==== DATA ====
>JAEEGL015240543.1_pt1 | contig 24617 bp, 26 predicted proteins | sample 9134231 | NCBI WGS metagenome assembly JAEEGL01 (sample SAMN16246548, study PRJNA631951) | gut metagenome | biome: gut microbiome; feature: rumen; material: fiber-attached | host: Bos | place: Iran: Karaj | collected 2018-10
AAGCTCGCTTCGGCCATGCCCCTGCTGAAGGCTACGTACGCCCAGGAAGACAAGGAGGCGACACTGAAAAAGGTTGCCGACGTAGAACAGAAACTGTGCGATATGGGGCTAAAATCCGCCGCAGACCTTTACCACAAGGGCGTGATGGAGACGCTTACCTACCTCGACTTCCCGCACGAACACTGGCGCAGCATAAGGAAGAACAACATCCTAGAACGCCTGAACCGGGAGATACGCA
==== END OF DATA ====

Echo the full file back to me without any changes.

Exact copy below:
>JAEEGL015240543.1_pt1 | contig 24617 bp, 26 predicted proteins | sample 9134231 | NCBI WGS metagenome assembly JAEEGL01 (sample SAMN16246548, study PRJNA631951) | gut metagenome | biome: gut microbiome; feature: rumen; material: fiber-attached | host: Bos | place: Iran: Karaj | collected 2018-10
AAGCTCGCTTCGGCCATGCCCCTGCTGAAGGCTACGTACGCCCAGGAAGACAAGGAGGCGACACTGAAAAAGGTTGCCGACGTAGAACAGAAACTGTGCGATATGGGGCTAAAATCCGCCGCAGACCTTTACCACAAGGGCGTGATGGAGACGCTTACCTACCTCGACTTCCCGCACGAACACTGGCGCAGCATAAGGAAGAACAACATCCTAGAACGCCTGAACCGGGAGATACGCA